Thought even went into making pit stops a bit easier. While the Rotiform-forged wheels were designed to produce less drag, special care was also taken to make them easier for tire changers to handle.

Better for the Gentleman, and Pro, driver

A racecar that is fast, but whose ultimate pace can only be extracted by the very best drivers, is fine for a single-driver professional series. But for a GT3 car destined primarily for multi-driver racing series, most of which must include an ‘amateur’ FIA bronze- or silver-rated driver, it must be fast at the hands of all drivers. So expanding the window of drivability was a major goal in building the 296 GT3.

The 296 GT3 is capable of producing 20 percent more downforce than the 488. That’s one component of reducing ride-height sensitivity and improving balance, as well as keeping the car stable in the wake of other cars.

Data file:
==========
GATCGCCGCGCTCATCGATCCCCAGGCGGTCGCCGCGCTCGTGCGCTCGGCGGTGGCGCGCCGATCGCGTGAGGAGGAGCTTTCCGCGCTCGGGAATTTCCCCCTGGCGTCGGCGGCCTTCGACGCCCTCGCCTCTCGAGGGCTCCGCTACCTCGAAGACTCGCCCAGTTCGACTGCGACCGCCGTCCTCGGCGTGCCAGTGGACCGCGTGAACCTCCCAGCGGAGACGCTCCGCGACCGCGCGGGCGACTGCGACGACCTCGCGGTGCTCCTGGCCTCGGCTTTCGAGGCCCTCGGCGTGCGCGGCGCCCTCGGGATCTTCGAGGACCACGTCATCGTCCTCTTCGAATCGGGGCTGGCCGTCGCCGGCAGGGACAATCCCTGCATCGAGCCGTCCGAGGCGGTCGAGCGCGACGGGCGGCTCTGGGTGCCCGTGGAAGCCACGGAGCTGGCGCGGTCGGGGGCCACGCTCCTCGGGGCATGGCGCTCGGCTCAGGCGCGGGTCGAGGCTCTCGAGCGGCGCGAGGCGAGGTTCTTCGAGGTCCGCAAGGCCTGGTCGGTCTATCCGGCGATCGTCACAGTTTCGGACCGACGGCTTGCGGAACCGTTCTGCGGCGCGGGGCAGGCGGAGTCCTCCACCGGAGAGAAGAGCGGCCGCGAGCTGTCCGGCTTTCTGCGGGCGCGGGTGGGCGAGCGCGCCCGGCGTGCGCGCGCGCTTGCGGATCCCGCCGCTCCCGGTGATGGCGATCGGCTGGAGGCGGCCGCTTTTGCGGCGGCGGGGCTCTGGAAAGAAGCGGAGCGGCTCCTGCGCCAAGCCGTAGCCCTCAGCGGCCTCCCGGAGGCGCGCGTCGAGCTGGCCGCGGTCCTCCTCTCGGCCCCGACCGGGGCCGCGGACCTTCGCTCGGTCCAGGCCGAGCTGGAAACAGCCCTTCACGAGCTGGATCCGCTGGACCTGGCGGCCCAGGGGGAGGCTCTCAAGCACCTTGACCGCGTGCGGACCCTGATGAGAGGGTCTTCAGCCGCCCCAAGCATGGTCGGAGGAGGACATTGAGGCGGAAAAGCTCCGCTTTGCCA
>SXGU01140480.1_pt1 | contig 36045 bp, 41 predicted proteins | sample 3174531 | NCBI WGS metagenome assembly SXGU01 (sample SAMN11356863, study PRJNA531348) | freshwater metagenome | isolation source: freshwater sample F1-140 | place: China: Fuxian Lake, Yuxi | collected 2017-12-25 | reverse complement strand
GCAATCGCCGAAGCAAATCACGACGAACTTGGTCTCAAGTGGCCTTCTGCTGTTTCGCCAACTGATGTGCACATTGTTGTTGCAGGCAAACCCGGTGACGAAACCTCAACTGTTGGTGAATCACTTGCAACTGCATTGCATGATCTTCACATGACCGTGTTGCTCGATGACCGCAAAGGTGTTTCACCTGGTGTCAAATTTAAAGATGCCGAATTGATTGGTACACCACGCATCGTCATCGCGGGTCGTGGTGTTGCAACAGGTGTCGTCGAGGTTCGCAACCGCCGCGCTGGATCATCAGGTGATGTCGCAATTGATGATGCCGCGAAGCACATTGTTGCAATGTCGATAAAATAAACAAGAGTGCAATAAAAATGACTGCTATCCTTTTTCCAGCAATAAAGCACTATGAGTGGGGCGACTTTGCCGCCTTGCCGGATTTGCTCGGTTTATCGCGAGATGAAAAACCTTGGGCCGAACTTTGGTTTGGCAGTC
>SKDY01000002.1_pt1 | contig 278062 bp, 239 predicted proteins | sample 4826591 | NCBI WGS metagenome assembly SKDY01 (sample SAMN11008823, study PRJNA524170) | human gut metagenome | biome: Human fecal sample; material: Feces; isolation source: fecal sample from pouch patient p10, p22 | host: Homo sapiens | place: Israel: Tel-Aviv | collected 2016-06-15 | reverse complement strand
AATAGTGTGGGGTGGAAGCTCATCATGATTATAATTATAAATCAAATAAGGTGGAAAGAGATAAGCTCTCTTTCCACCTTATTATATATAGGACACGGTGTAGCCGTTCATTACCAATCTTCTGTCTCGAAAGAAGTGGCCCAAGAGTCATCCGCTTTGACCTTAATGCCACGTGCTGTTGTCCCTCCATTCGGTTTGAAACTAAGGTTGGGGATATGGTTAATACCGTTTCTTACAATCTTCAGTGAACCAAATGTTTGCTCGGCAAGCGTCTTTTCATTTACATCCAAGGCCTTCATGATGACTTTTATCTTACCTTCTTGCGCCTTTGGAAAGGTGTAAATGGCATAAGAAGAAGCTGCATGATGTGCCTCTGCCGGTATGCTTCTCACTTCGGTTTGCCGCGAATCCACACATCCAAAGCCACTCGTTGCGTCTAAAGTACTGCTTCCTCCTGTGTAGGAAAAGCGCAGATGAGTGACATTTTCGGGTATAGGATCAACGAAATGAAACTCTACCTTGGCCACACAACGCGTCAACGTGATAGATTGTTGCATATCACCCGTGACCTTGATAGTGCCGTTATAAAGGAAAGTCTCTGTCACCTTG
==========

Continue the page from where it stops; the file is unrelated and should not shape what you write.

“Many of the improvements come from the vehicle dynamics,” says Cannizzo. “The car is very easy to drive, very stable, very predictable. This was the target from the very beginning. As long as we have an aerodynamic efficiency, which is constrained by the technical regulation, the target was having something easy to drive.”

Changes to cockpit ergonomics aim to maximize user-friendliness.

That mission extended to the controls as well. There are a lot of adjustments in the electronics of a GT3 car, most controlled by buttons and dials on the steering wheel – ‘mannetino’, in Ferrari parlance. The aim was to make those controls easily understood, whether the driver is making a change on his or her own, or in response to instruction from engineers.